Bailouts and the Preservation of Competition
AbstractGovernments rescue private companies partly to prevent other firms from gaining excessive market power. However, if failing firms exit, new entry may limit remaining firms' market power if there are potential entrants who can be as effective competitors as the firms leaving the market. We quantify these effects in the case of the 1984 bailout of timber companies that faced substantial losses on existing federal timber contracts. We predict that the bailout substantially increased sale prices in subsequent auctions because firms that might have might have been induced to enter without the bailout tended to have relatively low values.
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Bibliographic InfoPaper provided by National Bureau of Economic Research, Inc in its series NBER Working Papers with number 16650.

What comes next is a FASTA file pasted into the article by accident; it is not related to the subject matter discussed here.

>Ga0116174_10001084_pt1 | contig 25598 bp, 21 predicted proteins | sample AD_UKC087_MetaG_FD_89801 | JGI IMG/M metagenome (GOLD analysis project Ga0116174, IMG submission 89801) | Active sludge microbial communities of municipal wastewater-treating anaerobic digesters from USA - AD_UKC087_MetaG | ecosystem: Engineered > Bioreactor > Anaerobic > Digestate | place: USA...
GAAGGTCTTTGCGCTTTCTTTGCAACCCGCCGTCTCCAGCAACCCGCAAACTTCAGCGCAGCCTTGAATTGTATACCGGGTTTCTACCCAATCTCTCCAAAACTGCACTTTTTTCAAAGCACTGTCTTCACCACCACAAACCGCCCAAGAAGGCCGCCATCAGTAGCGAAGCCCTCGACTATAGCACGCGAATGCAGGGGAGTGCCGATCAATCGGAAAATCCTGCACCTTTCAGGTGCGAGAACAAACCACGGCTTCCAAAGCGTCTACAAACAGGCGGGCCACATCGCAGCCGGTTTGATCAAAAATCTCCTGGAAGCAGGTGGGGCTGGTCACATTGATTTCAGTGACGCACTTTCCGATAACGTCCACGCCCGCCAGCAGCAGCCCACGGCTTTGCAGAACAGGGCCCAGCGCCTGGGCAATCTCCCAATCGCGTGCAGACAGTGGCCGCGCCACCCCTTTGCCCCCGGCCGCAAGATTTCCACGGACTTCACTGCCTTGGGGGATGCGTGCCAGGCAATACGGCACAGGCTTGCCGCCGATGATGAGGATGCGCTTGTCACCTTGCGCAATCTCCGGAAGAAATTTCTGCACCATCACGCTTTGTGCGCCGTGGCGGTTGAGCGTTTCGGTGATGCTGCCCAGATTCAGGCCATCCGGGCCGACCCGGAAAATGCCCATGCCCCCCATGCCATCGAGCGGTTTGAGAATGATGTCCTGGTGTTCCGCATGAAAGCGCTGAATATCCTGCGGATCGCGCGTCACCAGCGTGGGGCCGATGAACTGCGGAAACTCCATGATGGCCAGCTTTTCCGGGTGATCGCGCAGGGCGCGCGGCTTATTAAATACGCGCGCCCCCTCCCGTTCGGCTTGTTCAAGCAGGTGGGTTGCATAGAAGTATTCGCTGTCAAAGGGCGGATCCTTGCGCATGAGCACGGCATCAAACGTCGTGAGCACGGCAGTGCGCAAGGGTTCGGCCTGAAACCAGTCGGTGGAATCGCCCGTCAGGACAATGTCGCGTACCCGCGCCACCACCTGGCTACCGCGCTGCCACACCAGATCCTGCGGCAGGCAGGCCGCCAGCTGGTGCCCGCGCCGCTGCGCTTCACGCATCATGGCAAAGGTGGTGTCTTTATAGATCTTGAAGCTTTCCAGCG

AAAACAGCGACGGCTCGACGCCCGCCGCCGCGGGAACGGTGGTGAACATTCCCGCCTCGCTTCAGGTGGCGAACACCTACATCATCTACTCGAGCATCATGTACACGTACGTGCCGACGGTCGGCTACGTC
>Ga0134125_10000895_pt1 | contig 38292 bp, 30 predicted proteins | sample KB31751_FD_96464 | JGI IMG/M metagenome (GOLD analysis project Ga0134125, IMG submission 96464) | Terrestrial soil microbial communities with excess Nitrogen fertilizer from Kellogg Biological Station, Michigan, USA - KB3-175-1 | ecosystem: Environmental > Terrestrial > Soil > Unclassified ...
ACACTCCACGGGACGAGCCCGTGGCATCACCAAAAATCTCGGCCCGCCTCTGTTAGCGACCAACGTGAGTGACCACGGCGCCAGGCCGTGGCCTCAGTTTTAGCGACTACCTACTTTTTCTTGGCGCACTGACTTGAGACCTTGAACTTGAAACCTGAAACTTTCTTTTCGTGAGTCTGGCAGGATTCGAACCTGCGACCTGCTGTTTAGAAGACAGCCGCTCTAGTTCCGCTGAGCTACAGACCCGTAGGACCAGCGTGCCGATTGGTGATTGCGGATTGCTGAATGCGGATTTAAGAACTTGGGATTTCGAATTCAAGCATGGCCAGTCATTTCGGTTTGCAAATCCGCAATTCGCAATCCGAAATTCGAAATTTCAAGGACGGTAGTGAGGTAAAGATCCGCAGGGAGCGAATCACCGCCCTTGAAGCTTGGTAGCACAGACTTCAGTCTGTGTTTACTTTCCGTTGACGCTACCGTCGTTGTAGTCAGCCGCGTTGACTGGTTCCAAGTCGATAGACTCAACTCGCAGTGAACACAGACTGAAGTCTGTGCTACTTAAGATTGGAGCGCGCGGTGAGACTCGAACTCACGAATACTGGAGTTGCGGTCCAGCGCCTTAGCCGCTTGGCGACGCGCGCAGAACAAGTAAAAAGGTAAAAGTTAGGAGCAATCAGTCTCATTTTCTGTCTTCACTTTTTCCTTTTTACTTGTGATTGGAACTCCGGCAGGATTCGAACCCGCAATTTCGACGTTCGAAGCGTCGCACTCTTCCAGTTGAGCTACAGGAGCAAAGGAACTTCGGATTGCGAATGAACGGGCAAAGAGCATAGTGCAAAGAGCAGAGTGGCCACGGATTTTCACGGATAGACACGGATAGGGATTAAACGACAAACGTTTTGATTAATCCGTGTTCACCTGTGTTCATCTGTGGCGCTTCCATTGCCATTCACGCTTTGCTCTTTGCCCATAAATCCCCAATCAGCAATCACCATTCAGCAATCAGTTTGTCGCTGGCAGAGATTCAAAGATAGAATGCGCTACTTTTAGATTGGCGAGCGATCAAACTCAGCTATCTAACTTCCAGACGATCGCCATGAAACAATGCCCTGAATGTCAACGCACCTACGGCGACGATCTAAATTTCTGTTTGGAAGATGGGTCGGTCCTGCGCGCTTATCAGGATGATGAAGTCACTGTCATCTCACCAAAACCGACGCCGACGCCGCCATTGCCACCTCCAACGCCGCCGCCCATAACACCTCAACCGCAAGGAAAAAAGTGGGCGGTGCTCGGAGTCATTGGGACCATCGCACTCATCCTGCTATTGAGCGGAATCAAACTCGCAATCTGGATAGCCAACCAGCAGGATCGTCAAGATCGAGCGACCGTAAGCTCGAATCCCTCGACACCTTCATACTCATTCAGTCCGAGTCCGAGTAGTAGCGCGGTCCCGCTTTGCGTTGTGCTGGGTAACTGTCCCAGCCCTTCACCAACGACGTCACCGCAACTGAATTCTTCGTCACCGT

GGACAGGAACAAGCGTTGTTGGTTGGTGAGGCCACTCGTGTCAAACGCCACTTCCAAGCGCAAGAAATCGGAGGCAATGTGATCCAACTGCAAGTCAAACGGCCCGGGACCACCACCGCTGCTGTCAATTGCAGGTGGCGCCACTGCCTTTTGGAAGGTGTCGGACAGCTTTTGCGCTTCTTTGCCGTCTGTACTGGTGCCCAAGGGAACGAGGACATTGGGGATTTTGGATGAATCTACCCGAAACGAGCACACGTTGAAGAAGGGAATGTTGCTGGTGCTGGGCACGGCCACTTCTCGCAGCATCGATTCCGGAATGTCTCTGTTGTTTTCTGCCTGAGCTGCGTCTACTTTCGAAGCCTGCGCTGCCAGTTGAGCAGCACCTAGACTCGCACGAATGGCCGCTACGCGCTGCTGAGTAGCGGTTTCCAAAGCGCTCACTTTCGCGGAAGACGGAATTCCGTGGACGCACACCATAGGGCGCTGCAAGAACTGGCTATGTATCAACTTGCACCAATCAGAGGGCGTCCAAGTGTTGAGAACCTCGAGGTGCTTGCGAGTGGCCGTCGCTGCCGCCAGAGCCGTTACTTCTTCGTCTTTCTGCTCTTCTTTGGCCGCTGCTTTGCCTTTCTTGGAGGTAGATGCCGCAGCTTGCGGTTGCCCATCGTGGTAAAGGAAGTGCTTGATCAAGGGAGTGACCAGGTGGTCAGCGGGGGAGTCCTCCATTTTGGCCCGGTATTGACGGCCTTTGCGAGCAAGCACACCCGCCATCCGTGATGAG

Date of creation: Dec 2010
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Find related papers by JEL classification:
- D44 - Microeconomics - - Market Structure and Pricing - - - Auctions
- L20 - Industrial Organization - - Firm Objectives, Organization, and Behavior - - - General
- L44 - Industrial Organization - - Antitrust Issues and Policies - - - Antitrust Policy and Public Enterprise, Nonprofit Institutions, and Professional Organizations
- L73 - Industrial Organization - - Industry Studies: Primary Products and Construction - - - Forest Products
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